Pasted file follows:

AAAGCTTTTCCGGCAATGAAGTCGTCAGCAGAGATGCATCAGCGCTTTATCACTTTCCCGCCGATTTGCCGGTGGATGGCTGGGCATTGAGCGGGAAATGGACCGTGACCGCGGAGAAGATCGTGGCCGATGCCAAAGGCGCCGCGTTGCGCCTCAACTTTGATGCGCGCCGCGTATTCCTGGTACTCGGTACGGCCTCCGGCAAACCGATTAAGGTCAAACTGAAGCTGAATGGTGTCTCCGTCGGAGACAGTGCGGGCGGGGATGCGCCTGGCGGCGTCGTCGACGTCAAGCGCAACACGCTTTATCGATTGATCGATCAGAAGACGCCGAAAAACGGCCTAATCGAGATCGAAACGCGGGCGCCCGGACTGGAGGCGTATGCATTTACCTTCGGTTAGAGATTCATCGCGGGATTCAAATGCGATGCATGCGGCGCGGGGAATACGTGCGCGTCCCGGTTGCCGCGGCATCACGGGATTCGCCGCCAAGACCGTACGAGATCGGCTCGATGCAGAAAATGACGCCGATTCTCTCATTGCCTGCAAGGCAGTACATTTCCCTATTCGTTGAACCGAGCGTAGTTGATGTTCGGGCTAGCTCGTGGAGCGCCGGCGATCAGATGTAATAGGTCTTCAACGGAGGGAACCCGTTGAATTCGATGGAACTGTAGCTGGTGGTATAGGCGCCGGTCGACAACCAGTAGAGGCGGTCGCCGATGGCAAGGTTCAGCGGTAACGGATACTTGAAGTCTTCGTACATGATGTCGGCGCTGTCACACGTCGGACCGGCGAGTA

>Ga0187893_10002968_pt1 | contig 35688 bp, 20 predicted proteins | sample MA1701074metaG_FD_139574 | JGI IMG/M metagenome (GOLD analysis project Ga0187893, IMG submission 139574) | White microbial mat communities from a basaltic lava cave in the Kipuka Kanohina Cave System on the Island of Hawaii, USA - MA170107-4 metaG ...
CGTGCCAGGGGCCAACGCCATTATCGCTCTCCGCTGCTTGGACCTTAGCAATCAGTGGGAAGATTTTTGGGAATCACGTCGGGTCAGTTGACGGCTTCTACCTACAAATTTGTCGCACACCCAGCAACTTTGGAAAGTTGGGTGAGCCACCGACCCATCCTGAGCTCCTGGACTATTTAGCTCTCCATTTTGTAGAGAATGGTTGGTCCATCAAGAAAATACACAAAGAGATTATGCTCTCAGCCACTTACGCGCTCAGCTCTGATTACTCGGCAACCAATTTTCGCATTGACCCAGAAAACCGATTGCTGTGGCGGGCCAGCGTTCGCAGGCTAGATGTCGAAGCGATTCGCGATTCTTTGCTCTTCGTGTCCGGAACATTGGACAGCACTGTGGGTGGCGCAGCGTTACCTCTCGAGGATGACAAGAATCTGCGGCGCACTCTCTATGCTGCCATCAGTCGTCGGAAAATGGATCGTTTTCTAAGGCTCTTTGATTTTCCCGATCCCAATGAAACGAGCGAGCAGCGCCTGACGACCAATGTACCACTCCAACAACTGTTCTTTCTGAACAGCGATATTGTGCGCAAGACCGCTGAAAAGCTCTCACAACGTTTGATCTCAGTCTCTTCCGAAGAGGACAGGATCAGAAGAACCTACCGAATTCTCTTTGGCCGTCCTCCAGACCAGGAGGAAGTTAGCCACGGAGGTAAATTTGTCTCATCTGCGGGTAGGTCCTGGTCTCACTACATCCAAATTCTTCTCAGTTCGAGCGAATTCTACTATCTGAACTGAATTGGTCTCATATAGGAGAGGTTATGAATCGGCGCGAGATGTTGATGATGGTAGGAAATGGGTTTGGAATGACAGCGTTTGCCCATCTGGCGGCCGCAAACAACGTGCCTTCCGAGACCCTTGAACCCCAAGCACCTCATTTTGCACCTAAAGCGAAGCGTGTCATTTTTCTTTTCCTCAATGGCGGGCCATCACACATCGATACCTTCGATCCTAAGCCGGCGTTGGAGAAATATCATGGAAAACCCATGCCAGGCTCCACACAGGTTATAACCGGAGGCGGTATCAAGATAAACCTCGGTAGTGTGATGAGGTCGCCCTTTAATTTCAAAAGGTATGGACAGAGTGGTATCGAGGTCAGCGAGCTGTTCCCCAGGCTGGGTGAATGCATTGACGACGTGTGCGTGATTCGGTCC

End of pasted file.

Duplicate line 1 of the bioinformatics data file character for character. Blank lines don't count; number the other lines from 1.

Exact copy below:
AAAGCTTTTCCGGCAATGAAGTCGTCAGCAGAGATGCATCAGCGCTTTATCACTTTCCCGCCGATTTGCCGGTGGATGGCTGGGCATTGAGCGGGAAATGGACCGTGACCGCGGAGAAGATCGTGGCCGATGCCAAAGGCGCCGCGTTGCGCCTCAACTTTGATGCGCGCCGCGTATTCCTGGTACTCGGTACGGCCTCCGGCAAACCGATTAAGGTCAAACTGAAGCTGAATGGTGTCTCCGTCGGAGACAGTGCGGGCGGGGATGCGCCTGGCGGCGTCGTCGACGTCAAGCGCAACACGCTTTATCGATTGATCGATCAGAAGACGCCGAAAAACGGCCTAATCGAGATCGAAACGCGGGCGCCCGGACTGGAGGCGTATGCATTTACCTTCGGTTAGAGATTCATCGCGGGATTCAAATGCGATGCATGCGGCGCGGGGAATACGTGCGCGTCCCGGTTGCCGCGGCATCACGGGATTCGCCGCCAAGACCGTACGAGATCGGCTCGATGCAGAAAATGACGCCGATTCTCTCATTGCCTGCAAGGCAGTACATTTCCCTATTCGTTGAACCGAGCGTAGTTGATGTTCGGGCTAGCTCGTGGAGCGCCGGCGATCAGATGTAATAGGTCTTCAACGGAGGGAACCCGTTGAATTCGATGGAACTGTAGCTGGTGGTATAGGCGCCGGTCGACAACCAGTAGAGGCGGTCGCCGATGGCAAGGTTCAGCGGTAACGGATACTTGAAGTCTTCGTACATGATGTCGGCGCTGTCACACGTCGGACCGGCGAGTA